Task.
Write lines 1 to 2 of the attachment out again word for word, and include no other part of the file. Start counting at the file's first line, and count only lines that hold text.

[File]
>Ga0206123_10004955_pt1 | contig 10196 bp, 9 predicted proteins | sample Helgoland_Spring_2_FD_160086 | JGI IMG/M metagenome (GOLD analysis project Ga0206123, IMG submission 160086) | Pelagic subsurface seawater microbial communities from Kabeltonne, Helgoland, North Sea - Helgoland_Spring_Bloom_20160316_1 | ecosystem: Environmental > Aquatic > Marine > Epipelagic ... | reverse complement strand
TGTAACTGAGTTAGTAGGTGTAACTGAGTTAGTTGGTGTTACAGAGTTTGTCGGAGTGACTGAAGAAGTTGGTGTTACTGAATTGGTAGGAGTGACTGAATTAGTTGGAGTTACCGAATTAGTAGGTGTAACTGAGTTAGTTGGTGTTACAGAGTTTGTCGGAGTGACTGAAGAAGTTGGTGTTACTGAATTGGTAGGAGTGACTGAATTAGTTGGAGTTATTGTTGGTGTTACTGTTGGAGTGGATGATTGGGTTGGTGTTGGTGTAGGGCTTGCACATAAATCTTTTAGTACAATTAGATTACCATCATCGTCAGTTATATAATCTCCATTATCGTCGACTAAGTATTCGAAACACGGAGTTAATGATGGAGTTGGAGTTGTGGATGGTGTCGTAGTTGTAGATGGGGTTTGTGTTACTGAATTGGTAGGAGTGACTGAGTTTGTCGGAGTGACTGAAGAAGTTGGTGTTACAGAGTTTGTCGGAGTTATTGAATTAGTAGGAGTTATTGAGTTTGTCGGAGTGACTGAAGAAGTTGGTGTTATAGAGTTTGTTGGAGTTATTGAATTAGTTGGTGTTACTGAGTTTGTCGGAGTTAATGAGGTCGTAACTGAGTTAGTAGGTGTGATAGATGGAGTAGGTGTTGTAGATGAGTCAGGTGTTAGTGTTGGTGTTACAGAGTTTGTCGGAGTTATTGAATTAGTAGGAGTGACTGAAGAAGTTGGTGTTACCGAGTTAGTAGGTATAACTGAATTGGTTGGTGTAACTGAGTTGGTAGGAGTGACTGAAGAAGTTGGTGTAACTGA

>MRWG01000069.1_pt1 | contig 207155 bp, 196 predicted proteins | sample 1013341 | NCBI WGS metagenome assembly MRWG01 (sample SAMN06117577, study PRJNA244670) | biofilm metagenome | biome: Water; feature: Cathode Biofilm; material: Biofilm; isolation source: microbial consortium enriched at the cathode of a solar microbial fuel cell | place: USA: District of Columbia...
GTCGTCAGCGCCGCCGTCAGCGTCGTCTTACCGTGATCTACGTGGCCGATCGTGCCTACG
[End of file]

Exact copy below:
>Ga0206123_10004955_pt1 | contig 10196 bp, 9 predicted proteins | sample Helgoland_Spring_2_FD_160086 | JGI IMG/M metagenome (GOLD analysis project Ga0206123, IMG submission 160086) | Pelagic subsurface seawater microbial communities from Kabeltonne, Helgoland, North Sea - Helgoland_Spring_Bloom_20160316_1 | ecosystem: Environmental > Aquatic > Marine > Epipelagic ... | reverse complement strand
TGTAACTGAGTTAGTAGGTGTAACTGAGTTAGTTGGTGTTACAGAGTTTGTCGGAGTGACTGAAGAAGTTGGTGTTACTGAATTGGTAGGAGTGACTGAATTAGTTGGAGTTACCGAATTAGTAGGTGTAACTGAGTTAGTTGGTGTTACAGAGTTTGTCGGAGTGACTGAAGAAGTTGGTGTTACTGAATTGGTAGGAGTGACTGAATTAGTTGGAGTTATTGTTGGTGTTACTGTTGGAGTGGATGATTGGGTTGGTGTTGGTGTAGGGCTTGCACATAAATCTTTTAGTACAATTAGATTACCATCATCGTCAGTTATATAATCTCCATTATCGTCGACTAAGTATTCGAAACACGGAGTTAATGATGGAGTTGGAGTTGTGGATGGTGTCGTAGTTGTAGATGGGGTTTGTGTTACTGAATTGGTAGGAGTGACTGAGTTTGTCGGAGTGACTGAAGAAGTTGGTGTTACAGAGTTTGTCGGAGTTATTGAATTAGTAGGAGTTATTGAGTTTGTCGGAGTGACTGAAGAAGTTGGTGTTATAGAGTTTGTTGGAGTTATTGAATTAGTTGGTGTTACTGAGTTTGTCGGAGTTAATGAGGTCGTAACTGAGTTAGTAGGTGTGATAGATGGAGTAGGTGTTGTAGATGAGTCAGGTGTTAGTGTTGGTGTTACAGAGTTTGTCGGAGTTATTGAATTAGTAGGAGTGACTGAAGAAGTTGGTGTTACCGAGTTAGTAGGTATAACTGAATTGGTTGGTGTAACTGAGTTGGTAGGAGTGACTGAAGAAGTTGGTGTAACTGA